FDA releases midyear update on PreCert's Test Plan

The organization reports it has completed retrospective testing and is in the process of prospective testing.
By Laura Lovett
Share

A little over six months after the FDA moved its PreCert pilot along to the Test Plan phase, the agency released its Mid-Year Update on the program. At this stage, the original nine FDA PreCert pilot companies are now in the midst of test-driving the new Working Model. This means companies seeking to approve new products will go through the new PreCert pathway and the traditional review process. 

The basic goal of the PreCert program, which sets it apart from previous FDA regulatory ventures, is that it will focus not on particular products but on firms and developers. If the FDA is satisfied that the firm is responsible and safe in its development, then it won't need to regulate each product from that firm.

To date, the agency reports that its retrospective testing is complete and its prospective testing is in progress.

As part of the retrospective testing, the agency developed a mock excellence appraisal summary based on the pilot participant site visits and public comments. The agency also created a Streamlined Review package out of elements of the original submissions. Reviewers then did a mock assessment to determine if a regulatory decision could be made on the Excellence Appraisal summary and Streamlined Review elements. 

“The test achieved its objectives in identifying the feasibility of the Streamlined Review package along with the Excellence Appraisal summary to be sufficient to conduct a premarket review of SaMD [software as a medical device],” the update reads.  

In terms of prospective testing, the agency said it “continues to work with pilot participants and other interested stakeholders who have volunteered for the 2019 testing to conduct an Excellence Appraisal and, in some cases, to test Pre-Cert program components through the review of a De Novo request or 510(k) submission (the FDA will also conduct traditional review for all test cases).”

In May, the agency put out a call for new companies to try out the current framework of its Digital Health Software Precertification Program, the ongoing effort to streamline regulation of digital health products prone to frequent update.

This update has been met with some skepticism among players in the field.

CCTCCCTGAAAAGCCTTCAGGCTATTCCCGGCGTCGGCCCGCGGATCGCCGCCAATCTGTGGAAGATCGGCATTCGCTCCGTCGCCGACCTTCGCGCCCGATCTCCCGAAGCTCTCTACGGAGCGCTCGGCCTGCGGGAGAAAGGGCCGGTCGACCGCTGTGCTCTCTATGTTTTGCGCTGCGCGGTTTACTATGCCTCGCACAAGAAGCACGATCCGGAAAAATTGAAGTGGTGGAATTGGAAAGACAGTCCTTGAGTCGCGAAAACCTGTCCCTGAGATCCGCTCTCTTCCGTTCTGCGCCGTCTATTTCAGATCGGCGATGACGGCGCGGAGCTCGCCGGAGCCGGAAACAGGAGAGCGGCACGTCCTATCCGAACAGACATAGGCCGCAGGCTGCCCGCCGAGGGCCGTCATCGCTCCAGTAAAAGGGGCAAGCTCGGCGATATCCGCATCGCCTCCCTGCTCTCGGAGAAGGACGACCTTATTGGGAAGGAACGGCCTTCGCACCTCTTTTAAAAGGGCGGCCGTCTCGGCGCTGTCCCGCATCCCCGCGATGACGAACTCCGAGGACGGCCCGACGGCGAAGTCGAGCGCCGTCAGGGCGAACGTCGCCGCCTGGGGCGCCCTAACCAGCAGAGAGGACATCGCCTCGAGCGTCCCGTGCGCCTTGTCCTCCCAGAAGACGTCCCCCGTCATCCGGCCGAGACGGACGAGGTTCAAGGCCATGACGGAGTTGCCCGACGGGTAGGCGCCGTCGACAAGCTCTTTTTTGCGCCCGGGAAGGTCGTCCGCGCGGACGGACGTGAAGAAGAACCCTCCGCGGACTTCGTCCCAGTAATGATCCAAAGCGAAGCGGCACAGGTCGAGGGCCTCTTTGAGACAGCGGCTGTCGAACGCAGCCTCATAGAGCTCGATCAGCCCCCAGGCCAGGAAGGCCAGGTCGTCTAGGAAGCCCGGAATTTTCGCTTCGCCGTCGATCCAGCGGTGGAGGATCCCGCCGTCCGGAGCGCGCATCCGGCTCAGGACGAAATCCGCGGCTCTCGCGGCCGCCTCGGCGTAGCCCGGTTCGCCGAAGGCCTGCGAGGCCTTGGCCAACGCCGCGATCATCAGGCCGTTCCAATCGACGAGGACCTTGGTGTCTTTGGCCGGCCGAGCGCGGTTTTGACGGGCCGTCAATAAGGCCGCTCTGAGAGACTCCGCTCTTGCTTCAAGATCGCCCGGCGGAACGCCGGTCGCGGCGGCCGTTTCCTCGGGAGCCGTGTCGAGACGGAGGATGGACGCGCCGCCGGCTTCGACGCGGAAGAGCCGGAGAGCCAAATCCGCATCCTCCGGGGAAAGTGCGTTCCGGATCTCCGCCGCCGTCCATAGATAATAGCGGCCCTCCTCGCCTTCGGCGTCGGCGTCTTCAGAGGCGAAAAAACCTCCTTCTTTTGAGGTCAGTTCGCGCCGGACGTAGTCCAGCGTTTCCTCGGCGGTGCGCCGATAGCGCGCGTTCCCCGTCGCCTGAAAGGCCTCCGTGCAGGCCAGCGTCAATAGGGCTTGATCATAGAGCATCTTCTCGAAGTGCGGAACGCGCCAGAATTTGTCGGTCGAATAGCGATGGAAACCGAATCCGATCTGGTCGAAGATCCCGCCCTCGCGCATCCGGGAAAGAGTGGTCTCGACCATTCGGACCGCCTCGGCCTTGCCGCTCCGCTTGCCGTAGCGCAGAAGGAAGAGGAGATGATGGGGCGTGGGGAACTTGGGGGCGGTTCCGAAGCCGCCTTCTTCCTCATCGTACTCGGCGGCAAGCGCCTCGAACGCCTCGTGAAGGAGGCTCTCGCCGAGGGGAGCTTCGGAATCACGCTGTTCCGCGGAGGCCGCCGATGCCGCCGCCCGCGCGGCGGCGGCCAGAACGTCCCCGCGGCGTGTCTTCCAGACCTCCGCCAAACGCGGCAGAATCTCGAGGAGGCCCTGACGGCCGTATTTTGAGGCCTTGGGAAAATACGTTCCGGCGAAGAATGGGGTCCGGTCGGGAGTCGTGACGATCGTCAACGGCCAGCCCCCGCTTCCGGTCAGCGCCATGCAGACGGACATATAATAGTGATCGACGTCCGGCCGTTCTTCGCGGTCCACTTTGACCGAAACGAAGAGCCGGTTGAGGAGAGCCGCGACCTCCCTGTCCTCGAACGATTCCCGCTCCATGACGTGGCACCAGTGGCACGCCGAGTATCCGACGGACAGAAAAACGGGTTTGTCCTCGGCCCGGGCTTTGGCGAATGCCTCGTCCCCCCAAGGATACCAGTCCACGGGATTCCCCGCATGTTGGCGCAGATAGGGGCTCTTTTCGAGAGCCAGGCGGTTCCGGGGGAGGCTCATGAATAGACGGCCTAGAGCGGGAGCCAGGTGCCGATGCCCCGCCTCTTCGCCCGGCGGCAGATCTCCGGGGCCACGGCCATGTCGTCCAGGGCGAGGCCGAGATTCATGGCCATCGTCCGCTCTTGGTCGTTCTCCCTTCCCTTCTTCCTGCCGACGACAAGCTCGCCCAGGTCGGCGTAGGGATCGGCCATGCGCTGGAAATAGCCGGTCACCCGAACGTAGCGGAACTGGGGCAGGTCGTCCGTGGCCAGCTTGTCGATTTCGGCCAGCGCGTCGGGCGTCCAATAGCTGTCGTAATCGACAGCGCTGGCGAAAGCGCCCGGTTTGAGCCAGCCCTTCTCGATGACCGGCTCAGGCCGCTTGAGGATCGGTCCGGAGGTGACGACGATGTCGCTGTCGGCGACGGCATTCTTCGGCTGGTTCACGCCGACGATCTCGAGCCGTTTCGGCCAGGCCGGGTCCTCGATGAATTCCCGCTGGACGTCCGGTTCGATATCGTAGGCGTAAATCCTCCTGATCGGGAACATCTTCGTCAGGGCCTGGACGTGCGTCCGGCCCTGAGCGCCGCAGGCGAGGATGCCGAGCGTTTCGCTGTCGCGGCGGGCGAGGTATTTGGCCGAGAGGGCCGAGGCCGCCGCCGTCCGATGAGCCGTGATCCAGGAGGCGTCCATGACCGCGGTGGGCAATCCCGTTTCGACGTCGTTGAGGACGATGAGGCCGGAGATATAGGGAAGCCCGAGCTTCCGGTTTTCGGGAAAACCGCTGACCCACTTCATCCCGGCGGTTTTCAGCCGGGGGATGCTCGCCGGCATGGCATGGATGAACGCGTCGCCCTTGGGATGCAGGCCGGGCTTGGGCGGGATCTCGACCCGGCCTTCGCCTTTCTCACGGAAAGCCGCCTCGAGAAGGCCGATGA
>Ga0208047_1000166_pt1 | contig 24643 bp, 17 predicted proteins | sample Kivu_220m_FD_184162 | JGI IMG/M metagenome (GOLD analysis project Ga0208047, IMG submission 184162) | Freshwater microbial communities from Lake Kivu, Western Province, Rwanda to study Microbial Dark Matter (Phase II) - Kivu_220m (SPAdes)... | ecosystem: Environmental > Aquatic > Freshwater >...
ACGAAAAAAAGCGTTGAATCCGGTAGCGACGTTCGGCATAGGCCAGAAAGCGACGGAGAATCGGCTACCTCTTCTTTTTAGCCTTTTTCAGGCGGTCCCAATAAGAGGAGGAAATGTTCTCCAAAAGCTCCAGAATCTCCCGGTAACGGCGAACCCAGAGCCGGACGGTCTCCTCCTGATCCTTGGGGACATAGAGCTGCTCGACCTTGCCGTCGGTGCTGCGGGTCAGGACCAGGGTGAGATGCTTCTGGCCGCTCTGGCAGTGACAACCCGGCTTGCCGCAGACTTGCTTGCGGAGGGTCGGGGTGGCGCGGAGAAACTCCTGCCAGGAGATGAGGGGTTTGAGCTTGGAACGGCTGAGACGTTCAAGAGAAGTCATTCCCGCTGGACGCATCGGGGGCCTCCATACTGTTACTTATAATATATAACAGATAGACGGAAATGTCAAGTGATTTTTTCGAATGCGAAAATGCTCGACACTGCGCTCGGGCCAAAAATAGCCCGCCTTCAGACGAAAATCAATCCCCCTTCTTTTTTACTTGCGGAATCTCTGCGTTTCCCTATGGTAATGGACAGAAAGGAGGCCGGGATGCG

“To be clear, while the materials seem to claim that they are scientific studies of administrative processes, it appears what FDA is really doing is simply testing administrative procedures to make sure that they are feasible,” Bradley Merrill Thompson, an attorney specializing in FDA law, wrote in an email to MobiHealthNews. “The retrospective testing, for example, is all about feasibility. What I find interesting is that FDA’s description of how it conducted this retrospective testing is basically to take the same information that has historically been submitted, and repackage it for review under the precertification program. That suggest that there’s really fundamentally nothing different about precert: it’s looking at the same information only packaged differently and reviewed over three different reviews — the Excellence Appraisal, the Review Pathway Determination and the Streamlined Review — with the added feature that real-world performance will also be evaluated in the future.”

However, there are varying view points on this issue. For example, CEO and President of Pear Therapeutics Dr. Corey McCann, whose company is in the pilot program, recently discussed the benefits of PreCert. 

"First and foremost, I would just say it’s a really positive thing for the FDA to be so proactively involved in the evolution of this space,” McCann told MobiHealthNews. “This really fits within the same paradigm that we were already executing, but I think it helps to formalize that paradigm. So if one is to create a prescription digital therapeutic, really you’re concerned with a number of things: two of which are quality and the demonstration of safety and efficacy. ... Here, I think that the PreCert program is going to be very useful in helping us to demonstrate the quality of our processes, and then that quality demonstration will be married with discrete clinical trials demonstrating safety and efficacy for each of our products going forward."

WHY IT MATTERS

If the Pre-Cert program goes through, this could change the way that digital health companies get their products approved and cleared for the future — an especially important shift when considering the frequent updates developers often apply to apps and other software. 

THE LARGER TREND

The FDA outlined and adopted its Working Model in January, while mid-May saw an update from the agency seeking new companies to test drive the framework and expanding the requirements from De Novo applications alone to 510(k)s.

Companies that are part of the PreCert pilot are also starting to see progress. Last week prescription digital therapeutics company Pear Therapeutics announced that it was the first to file an FDA marketing authorization through the new framework.